Description and Range
The Cattle egret originated in Africa, Spain and Portugal but is now widespread throughout Asia, Europe, the US, South America and Australia. Two subspecies, the eastern (Ardea i. coromanda) and the western (Ardea i. ibis), are recognised, but some authorities identify them as separate species.
Predominantly a plain white egret for most of the year, in the breeding season, both sexes develop elaborate buff-coloured breeding plumes on the head and neck and down their lower back. They also have diffuse buff colouring on their chest, and the eyes may appear red. The male is larger than the female, with more intense buff colouration. The bill, which is usually yellow in adults, develops a red flush, and the legs, typically dark, take on a yellowish colouration, sometimes flushed with red.
Cattle Egret Behaviour
These small, stocky white egrets follow livestock and large herbivores, feeding on insects disturbed by the foraging habits of the animals that give them their name. In Africa, they follow elephants and buffalo and other herd animals, staying close to the feet of the grazing animals or riding on their backs so they can feed on ticks and other parasites. However, they have adapted to foraging alongside cattle in rural and urban farming areas. In addition, they sometimes follow farm machinery turning over soil in preparation for planting.
Diet and Breeding
Cattle egrets form loose flocks, often feeding in small groups. Their diet consists of anything that can be disturbed by the foraging livestock, such as insects, invertebrates, frogs, small reptiles and birds. Unlike other egrets and herons, they spend little time in the water, preferring drier habitats. However, their nesting colonies are often on small islands, with the surrounding water offering some protection.
Like other waterbirds, nesting colonies can be crowded affairs, often with hundreds of nests nearby, including nests from other species. Fighting and raucous squabbling are common amongst nesting pairs and males fending off the approach of rival males. Males collect the nesting materials, while females do the nest construction. Nests are shallow dishes, approximately 40cm across, and clutches are generally two to four eggs. Both parents share incubation duties that last for 23 days.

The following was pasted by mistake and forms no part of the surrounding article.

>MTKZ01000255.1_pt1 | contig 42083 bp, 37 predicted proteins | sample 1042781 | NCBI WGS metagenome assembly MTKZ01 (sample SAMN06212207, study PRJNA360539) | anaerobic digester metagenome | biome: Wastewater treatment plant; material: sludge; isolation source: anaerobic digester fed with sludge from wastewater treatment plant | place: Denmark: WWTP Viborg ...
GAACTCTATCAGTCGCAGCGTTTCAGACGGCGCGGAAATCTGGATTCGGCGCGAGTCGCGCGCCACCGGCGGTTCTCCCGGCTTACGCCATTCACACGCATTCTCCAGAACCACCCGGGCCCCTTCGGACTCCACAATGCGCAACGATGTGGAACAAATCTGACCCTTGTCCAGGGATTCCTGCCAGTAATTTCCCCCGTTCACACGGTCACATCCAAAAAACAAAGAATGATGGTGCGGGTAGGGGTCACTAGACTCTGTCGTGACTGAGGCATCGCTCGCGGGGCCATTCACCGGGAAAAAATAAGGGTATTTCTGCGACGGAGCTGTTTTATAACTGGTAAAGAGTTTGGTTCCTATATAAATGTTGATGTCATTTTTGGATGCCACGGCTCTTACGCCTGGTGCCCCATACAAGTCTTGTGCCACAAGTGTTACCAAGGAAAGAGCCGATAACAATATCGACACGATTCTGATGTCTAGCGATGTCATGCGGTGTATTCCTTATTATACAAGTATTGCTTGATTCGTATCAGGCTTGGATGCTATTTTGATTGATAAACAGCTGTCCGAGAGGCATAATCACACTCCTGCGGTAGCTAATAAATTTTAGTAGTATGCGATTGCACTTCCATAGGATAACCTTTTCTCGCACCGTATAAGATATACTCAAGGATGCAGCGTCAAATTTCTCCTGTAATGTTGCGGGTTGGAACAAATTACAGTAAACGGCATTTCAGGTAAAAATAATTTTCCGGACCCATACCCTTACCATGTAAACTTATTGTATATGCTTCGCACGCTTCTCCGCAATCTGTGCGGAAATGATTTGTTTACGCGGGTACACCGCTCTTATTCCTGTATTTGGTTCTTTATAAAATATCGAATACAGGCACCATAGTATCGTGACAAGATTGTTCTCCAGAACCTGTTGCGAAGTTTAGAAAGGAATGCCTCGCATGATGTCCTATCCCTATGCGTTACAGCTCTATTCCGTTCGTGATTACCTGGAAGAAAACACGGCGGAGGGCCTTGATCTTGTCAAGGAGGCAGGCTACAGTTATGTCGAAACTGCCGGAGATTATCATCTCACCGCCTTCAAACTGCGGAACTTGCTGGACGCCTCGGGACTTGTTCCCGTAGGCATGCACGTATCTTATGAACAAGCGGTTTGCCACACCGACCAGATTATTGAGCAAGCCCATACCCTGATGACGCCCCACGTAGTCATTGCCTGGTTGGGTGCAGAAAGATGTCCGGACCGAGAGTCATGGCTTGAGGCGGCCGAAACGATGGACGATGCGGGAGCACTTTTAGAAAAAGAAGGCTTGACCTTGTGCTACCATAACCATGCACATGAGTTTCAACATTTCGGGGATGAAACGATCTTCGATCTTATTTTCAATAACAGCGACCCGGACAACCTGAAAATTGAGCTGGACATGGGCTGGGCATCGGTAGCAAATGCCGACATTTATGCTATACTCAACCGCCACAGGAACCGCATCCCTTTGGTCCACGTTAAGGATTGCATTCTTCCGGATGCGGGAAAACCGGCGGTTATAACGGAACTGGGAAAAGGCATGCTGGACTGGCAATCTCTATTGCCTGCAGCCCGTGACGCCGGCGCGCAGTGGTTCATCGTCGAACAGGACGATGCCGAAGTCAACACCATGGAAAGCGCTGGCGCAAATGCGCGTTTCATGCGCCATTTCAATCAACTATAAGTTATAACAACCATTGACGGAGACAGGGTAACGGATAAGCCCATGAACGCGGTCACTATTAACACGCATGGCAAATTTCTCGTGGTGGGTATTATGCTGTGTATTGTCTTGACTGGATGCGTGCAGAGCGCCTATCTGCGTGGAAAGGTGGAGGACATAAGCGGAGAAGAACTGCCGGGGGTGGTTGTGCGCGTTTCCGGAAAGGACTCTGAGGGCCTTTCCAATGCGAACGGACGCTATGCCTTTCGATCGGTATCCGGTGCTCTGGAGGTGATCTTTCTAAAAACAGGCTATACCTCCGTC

Cattle Egret chicks develop rapidly and are voracious feeders. Within a couple of weeks of hatching, they begin to climb around the nest and eagerly await the arrival of a parent with food. The larger the chicks get, the more aggressive the competition for food becomes. The flashy breeding plumage of the adults becomes progressively more shabby by the chicks grabbing at the head and beaks of the parents. The precarious nature of the nests and the frenzied feeding behaviour result in chicks often falling from the nest, where they will perish if they cannot reach the nest again. Chick mortality can be high where food is not abundant, particularly in nests with three or four chicks. However, in areas where food supplies are good, pairs often fledge three to four chicks. Successful chicks fledge at 30 days and are independent within a couple of weeks.
Other Names for the Cattle Egret
Elephant Bird, Buff Heron, Cow Bird
Length: 46-56 cm. Weight: 270-510 g
Ardea i. ibis – Europe, south-west Asia, Africa and the Americas
Ardea i. coromanda – South and East Asia, Australia, New Zealand
Cattle Egret Photo Gallery
Images in this gallery are available for purchase as downloads or prints by awarded wildlife photographer Diana Andersen from dianaandersenimages.com. For limited edition fine art prints, visit our print shop. For royalty-free wildlife stock, visit our portfolio on Alamy or iStock.
Limited edition wildlife prints from award-winning photographer Diana Andersen. The perfect gift for wildlife lovers.
MORE WILDLIFE PROFILES
We are a participant in the Amazon Services LLC Associates Program, an affiliate advertising program designed to provide a means for us to earn fees by linking to Amazon.com and affiliated sites